Green Christmas?

Tuesday, October 18, 2005
Joyce Blattel of Gordonville shopped for colorful holiday wreath making materials at the Hobby Lobby in Cape Girardeau. (DON FRAZIER ~ dfrazier@ semissourian.com)

Holiday shopping has been strong in recent years, but fuel prices cause murky outlook

The 2004 holiday shopping season offered the the best for retailers in the previous five years. This year may not be so great, if local economists and national experts are right.

The outlook for the 2006 holiday shopping season nationally and in Southeast Missouri is murky at best, especially in light of September sales results, which suggest that consumer anxiety about the economy is growing.

Discounters like Wal-Mart Stores Inc. had a solid month as Americans struggling with higher gasoline prices and the economic fallout from Hurricane Katrina shopped for basics. But results were disappointing at mall-based apparel stores including Gap Inc., Ann Taylor Corp. and Talbots Inc.

The question now is how generous will shoppers be during the holiday season, which is generally November and December.

Dr. Bruce Domazlicky, director of the Center for Economic and Business Research at Southeast Missouri State University, said he thinks a 5 percent increase over last year, the projection of the National Retail Federation, is overly optimistic.

He thinks that high gas prices and other energy costs will leave holiday shoppers with less disposable income. He predicts an increase over last year to be somewhere along 1 to 2 percent.

"These are real concerns," Domazlicky said. "People are spending so much additional money on gasoline. Energy costs for the winter are going to be high, a 30 to 40 percent increase over last year. It adds up. Consumer confidence has taken a big hit. You put that all together and it's hard to feel good."

Cape Girardeau Chamber of Commerce president John Mehner said that, traditionally, Cape Girardeau is shielded by national trends because it is such a strong economic hub.

But he sees gas prices as a wild card that can have one of two effects. He realizes that gas prices may injure the local retailers because they may not want to travel as far and may shop closer to home in places like Sikeston, Perryville, Poplar Bluff and Southern Illinois.

But it could also mean that people who travel from Southeast Missouri to metropolitan areas like St. Louis or Memphis may now decide to shop closer to home.

"That's just something we don't know," he said. "It's an intangible, and I don't know the answer to that question."

Another factor for this holiday season, Mehner said, is that Cape Girardeau solidified its retail base with major players coming to town. Kohl's, Sears Grand and the soon-to-open Steve & Barry's may excite some shoppers.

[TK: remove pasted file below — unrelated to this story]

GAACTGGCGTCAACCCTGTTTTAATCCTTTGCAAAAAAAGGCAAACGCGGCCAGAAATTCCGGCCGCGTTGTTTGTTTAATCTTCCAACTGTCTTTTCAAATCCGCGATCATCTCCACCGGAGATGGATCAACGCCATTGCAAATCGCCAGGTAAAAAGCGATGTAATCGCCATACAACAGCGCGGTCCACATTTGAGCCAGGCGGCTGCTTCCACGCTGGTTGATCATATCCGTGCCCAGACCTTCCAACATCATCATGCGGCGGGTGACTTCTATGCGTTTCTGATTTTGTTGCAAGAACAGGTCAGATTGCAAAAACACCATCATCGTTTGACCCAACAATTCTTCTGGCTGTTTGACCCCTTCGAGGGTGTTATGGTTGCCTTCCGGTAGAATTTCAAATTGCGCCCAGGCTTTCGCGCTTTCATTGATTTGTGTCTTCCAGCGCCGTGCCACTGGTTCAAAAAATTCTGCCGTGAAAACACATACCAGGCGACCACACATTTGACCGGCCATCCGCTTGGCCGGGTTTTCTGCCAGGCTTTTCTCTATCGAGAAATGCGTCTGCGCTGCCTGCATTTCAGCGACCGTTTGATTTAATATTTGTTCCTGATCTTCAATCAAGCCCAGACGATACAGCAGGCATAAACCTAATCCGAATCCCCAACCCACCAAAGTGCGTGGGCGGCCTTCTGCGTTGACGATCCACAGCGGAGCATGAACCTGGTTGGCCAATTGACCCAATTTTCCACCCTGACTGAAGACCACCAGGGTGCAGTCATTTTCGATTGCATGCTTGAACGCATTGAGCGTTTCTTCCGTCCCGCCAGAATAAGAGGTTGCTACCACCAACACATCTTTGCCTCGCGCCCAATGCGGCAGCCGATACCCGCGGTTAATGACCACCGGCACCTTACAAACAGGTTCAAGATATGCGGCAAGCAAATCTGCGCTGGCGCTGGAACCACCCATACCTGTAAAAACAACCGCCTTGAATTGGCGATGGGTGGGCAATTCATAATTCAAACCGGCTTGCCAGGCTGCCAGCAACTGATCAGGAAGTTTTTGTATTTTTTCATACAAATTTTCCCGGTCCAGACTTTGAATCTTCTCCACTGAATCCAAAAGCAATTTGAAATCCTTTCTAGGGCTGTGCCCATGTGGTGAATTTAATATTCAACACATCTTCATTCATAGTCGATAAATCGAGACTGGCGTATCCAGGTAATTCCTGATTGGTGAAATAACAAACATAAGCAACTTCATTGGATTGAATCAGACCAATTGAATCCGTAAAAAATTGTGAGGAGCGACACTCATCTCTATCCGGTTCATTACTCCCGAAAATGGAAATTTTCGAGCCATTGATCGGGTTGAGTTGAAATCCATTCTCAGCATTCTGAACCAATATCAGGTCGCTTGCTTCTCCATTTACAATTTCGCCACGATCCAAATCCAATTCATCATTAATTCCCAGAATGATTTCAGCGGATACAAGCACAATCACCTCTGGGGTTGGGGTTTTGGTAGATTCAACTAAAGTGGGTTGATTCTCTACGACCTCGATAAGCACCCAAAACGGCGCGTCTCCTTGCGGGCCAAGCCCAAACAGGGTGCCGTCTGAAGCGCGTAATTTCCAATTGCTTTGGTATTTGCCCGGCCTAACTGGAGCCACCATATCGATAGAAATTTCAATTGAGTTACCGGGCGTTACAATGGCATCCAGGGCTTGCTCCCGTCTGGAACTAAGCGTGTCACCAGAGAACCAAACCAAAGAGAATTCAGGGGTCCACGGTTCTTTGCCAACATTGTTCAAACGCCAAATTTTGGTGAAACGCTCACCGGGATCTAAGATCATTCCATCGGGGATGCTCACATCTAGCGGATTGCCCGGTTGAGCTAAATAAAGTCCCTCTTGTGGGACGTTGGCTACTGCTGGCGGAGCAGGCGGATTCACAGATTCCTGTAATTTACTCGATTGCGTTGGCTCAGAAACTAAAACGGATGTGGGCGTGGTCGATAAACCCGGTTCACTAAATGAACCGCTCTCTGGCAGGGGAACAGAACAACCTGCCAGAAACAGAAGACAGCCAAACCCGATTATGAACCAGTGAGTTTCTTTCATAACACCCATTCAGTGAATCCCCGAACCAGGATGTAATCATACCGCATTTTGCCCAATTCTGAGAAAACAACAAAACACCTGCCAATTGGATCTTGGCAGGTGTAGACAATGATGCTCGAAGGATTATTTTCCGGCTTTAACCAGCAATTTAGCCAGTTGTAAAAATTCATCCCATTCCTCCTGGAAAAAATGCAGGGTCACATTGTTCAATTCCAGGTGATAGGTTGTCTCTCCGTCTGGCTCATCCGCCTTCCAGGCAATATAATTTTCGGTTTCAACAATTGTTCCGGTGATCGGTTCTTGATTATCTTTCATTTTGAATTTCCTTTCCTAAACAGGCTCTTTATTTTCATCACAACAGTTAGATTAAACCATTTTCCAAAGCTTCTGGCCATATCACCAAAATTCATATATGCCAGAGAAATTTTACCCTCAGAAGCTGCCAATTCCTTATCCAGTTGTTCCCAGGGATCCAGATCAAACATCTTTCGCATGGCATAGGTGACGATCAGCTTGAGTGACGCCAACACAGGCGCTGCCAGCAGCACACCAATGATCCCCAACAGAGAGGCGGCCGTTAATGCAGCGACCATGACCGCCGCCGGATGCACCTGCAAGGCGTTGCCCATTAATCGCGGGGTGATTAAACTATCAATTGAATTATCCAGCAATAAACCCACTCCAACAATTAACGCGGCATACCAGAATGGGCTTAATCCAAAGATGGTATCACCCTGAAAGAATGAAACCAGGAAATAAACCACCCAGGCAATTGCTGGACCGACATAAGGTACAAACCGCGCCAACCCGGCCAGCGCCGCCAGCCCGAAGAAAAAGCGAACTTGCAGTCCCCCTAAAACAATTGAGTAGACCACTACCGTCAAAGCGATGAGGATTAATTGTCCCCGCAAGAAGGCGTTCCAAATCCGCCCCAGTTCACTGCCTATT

"The closest Kohl's used to be in Jefferson County, and Sears Grand is only one of six in the country," Mehner said. "It's hard to measure what [effect] that will have."

At local retail stores, managers said there were different reasons why they can't speculate. At Sears Grand, store manager Jason Harvey said the store is too new to gauge.

"But of course, we hope for good sales," he said.

At Famous Barr at Westfield West Park, manager Sharon Ebersohl said that their multimillion-dollar remodeling may provide a boost. But it's too soon to tell.

'Uncertainty is always bad'

But, surprisingly, amidst the remodel, August and September have been two of their better months this year, she said.

On the national scene, things could be even worse.

"Uncertainty is always bad for retailers," said Michael P. Niemira, chief economist at The International Council of Shopping Centers. "We have the same worries about gasoline prices, home heating and the sustainability of consumer demand."

Niemira added that the only certainty is that the broad retailing trend hasn't changed -- teen retailers and high-end stores continue to do generally well while the rest of the industry struggles.

The International Council of Shopping Centers-UBS sales tally of 71 retailers rose a better-than-expected 4.0 percent in September, about the same pace merchants have seen all year, but Niemira warned that the sales figures don't tell the whole story. The tally is based on same-store sales, or sales at stores open at least a year.

"Overall, the numbers look OK on the surface, but they mask a lot of the story line, and the story line is probably not as positive as the numbers look," he said. "It is a very mixed reading."

Richard Hastings, senior retail analyst at Bernard Sands LLC, expects that this holiday season will be the most heavily discounted since 2002 as merchants try to woo uneasy shoppers.

"We are starting to see some cooling off of the overall consumer attitude," he said.

According to a survey of about 2,100 consumers, conducted by NPD Group Inc., a market research firm in Port Washington, N.Y., shoppers plan to spend $681 this holiday season, slightly more than the $655 they spent last year.

The National Retail Federation expects total holiday spending to reach $435.3 billion. In comparison, holiday sales in 2004 rose 6.7 percent to $414.7 billion.

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